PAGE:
Not long ago, according to an information provided by Oughzan, Oz, from Istanbul, the marbling master Ali Sentürk managed to raise the record of the biggest Ebru realized up to date in 4,6 square meters … more. That is to say that the previous record was established in 20 square meters, and now it has remained in 24,6. I do not even want to remember the mats suffering, but anyone can do the account and transform this measure to breadth by length, a bucketful atrocity is what it is necessary to marble this ebru, undoubtedly.
Another Turkish artist, Hikmet Barutcugil, realized a demonstration in the book’s fair at Frankfurt, although very deficient I have a photo of this event, and it is enough to look at it to see that things should have been very close, I don’t know if at the end he extended more the record.
There's a photo album of this event on Hikmet's web page, by the middle: http://www.ebristan.com/?d=album&aid=3
Hikmet, always following Oz, already marbled the curtains of a five stars hotel, by means of a special procedure opening the rolled cloth as it was introducing it in his bucketful. Probably these curtains are the longest fabric ever marbled.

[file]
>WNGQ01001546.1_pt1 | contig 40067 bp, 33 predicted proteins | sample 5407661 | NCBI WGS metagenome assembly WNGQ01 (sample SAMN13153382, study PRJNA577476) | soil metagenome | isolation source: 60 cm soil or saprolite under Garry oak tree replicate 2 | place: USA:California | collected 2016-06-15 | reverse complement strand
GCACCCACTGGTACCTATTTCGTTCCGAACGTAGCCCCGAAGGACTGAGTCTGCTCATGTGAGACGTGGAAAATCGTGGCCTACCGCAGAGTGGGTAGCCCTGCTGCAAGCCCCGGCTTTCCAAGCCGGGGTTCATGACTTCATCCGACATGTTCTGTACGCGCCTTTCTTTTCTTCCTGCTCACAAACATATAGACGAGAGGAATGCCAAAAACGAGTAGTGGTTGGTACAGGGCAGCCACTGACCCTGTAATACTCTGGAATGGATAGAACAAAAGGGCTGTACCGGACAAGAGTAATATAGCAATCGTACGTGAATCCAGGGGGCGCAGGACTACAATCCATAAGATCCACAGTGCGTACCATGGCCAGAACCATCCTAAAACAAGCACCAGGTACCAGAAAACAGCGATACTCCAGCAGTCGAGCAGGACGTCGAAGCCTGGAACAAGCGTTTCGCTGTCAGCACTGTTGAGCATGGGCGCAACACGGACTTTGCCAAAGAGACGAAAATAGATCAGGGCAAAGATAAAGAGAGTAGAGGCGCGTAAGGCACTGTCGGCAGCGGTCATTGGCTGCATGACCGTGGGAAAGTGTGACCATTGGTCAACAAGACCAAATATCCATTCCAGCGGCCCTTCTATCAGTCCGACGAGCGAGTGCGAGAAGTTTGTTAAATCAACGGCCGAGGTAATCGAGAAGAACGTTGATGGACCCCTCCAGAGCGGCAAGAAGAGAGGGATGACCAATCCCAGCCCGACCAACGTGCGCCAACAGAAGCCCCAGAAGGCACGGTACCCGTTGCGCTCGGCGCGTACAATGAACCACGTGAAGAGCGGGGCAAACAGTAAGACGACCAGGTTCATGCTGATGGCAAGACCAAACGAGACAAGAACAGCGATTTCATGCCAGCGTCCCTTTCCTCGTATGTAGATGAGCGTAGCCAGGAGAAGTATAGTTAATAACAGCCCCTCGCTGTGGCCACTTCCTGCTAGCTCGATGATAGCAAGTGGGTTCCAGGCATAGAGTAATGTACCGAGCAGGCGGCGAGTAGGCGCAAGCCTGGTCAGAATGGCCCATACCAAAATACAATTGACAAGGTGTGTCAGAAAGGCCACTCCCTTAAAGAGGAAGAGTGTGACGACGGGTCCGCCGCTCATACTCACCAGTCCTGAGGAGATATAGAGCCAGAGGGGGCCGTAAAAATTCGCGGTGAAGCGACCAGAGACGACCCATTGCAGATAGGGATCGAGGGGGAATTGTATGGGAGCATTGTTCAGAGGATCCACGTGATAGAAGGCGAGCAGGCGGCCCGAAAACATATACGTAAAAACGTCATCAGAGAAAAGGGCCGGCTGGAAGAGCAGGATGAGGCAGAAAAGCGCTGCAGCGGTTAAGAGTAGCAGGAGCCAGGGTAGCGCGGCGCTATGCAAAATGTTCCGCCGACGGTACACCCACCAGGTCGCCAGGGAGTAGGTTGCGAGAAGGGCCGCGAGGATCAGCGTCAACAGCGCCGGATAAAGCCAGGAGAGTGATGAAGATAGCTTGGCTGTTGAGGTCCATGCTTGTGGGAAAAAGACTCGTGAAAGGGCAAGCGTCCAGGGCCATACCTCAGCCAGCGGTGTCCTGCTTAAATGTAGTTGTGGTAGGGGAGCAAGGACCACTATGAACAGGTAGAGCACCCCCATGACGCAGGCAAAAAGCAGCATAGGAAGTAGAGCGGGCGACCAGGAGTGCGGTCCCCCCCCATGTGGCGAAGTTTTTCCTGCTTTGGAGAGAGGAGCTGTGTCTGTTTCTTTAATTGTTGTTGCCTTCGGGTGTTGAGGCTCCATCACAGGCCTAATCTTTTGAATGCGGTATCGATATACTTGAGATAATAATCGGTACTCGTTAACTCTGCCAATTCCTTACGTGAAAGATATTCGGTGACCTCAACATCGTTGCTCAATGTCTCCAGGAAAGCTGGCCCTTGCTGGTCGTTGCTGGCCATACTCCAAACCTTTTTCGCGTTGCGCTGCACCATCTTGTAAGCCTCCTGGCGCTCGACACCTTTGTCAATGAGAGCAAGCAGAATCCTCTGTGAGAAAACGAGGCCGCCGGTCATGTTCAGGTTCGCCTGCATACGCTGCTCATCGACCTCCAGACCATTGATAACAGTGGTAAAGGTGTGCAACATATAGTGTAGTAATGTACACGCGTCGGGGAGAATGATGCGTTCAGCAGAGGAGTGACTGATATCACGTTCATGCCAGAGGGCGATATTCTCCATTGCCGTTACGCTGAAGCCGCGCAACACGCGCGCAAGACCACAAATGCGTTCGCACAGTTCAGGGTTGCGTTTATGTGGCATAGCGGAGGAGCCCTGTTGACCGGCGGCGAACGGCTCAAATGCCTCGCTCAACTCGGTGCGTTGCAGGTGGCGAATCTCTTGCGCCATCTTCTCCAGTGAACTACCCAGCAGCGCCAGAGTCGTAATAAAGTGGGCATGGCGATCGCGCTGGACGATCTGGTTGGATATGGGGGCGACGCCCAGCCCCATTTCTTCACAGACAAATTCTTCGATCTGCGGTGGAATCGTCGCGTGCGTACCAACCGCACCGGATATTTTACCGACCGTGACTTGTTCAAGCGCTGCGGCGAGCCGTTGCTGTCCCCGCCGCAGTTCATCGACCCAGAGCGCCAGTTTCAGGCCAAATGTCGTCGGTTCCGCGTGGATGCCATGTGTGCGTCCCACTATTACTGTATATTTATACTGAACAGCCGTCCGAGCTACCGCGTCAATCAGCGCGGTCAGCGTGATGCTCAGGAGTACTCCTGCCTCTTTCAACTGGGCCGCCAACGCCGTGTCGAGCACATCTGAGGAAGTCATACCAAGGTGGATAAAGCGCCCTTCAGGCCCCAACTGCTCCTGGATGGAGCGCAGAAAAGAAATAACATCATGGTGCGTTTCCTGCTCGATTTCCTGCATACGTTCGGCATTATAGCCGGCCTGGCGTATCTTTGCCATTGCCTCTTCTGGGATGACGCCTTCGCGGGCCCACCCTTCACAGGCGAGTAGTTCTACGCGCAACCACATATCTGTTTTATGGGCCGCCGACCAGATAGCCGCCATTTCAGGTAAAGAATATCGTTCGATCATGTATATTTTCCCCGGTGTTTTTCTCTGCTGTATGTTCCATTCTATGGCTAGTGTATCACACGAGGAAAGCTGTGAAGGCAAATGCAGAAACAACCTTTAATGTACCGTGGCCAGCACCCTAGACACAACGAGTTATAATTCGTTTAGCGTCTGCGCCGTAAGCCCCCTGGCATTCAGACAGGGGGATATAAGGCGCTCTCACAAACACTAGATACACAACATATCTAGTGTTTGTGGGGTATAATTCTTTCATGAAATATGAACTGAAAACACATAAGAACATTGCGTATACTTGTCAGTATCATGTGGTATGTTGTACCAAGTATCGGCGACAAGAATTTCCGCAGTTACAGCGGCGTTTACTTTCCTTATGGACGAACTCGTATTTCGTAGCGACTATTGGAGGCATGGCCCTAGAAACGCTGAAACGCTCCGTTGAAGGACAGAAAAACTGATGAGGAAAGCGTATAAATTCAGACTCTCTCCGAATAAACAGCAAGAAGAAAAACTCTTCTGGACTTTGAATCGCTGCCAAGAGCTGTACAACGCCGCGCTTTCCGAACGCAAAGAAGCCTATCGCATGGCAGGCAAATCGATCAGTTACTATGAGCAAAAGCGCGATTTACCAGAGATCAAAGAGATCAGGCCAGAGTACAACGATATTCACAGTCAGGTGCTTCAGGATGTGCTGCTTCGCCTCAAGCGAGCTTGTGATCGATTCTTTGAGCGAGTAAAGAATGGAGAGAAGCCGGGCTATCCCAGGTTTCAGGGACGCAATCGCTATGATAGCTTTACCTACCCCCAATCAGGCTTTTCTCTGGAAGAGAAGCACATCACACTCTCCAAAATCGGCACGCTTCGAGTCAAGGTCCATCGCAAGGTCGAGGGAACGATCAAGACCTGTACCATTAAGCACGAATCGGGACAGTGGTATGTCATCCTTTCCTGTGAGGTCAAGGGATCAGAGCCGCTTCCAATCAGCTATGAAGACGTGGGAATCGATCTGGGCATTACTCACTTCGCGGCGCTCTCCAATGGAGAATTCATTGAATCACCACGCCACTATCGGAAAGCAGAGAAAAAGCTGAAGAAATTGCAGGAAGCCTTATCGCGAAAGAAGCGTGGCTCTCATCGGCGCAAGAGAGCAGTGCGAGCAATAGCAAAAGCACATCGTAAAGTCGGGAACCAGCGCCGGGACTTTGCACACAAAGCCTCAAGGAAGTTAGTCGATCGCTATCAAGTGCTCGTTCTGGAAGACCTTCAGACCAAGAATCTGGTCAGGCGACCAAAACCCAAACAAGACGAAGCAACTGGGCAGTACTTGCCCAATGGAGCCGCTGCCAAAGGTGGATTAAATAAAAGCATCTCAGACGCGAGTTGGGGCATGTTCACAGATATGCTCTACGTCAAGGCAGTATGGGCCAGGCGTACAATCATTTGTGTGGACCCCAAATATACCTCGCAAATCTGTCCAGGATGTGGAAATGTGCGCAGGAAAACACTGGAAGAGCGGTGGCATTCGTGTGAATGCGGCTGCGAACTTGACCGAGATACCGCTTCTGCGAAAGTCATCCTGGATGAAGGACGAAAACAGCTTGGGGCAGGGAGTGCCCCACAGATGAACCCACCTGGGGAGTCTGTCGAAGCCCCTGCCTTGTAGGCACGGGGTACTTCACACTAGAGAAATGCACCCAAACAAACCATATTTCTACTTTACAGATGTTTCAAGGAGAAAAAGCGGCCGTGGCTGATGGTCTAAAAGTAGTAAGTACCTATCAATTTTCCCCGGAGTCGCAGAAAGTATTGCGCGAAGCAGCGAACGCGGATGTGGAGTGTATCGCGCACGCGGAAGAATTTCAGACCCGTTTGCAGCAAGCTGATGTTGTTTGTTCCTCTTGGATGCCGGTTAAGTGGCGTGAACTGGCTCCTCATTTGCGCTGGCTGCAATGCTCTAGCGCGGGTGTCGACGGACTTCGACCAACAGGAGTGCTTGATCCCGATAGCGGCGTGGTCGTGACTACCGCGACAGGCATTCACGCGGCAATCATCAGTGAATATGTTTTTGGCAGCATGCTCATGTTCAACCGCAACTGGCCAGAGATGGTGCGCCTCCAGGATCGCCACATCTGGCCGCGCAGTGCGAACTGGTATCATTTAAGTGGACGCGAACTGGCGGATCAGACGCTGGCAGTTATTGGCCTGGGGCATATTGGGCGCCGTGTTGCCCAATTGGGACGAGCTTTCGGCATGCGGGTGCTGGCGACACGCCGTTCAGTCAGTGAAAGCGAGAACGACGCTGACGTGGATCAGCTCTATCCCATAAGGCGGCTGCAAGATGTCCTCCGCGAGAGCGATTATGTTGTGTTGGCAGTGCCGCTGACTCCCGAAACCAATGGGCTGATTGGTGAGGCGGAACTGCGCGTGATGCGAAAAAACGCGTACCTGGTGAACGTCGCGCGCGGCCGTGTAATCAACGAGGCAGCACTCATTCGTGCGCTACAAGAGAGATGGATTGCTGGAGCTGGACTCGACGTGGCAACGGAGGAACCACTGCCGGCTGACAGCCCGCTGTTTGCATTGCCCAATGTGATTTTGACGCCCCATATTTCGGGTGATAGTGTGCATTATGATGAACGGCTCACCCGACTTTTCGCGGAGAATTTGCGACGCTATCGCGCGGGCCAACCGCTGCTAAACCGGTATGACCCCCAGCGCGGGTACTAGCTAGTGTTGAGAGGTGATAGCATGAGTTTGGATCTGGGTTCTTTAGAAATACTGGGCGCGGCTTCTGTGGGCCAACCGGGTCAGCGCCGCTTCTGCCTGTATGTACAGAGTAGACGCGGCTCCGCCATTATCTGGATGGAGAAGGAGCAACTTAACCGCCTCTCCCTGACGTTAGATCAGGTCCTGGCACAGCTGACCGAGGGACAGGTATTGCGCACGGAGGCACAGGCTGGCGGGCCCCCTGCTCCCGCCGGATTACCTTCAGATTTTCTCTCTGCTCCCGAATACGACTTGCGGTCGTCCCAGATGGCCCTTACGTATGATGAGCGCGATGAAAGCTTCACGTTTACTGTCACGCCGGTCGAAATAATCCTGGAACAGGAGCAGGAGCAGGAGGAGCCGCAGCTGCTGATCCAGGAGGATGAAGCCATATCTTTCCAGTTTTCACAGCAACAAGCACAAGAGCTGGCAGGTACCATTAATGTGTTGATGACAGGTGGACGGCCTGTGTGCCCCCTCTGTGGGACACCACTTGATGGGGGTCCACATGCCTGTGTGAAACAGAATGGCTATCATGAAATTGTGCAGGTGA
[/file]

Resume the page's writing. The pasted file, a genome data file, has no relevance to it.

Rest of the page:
But years ago another artist, this time from the USA, was going in another way. Christopher Weimann published in 1980 a book titled: marbling in miniature. His size is 7,5 centimeters high for 5,5 wide and the original samples "at full page" of 5,5 x 4 centimeters. He replicated in this size classic models that usually are made in sheets of 50 x 70 centimeters. In the sample of the "swirls" for example, it can be counted up to 15, so the visual effect is exactly the same one that if the model will be contemplated in "normal" size. For Oz, Weimann realized the smallest biggest marbling of the world. And, fortunately, others agree, as Weimann got the "Award of Merit the Western Book Exhibition" in 1981 for this little book.
Oz thinks, with good reason, that the size does not matter, not always a big work is synonymous of excellence, or the small work of unimportant. A big work can be a great work of art, or not; and a small work, as in this case, is a great work of art.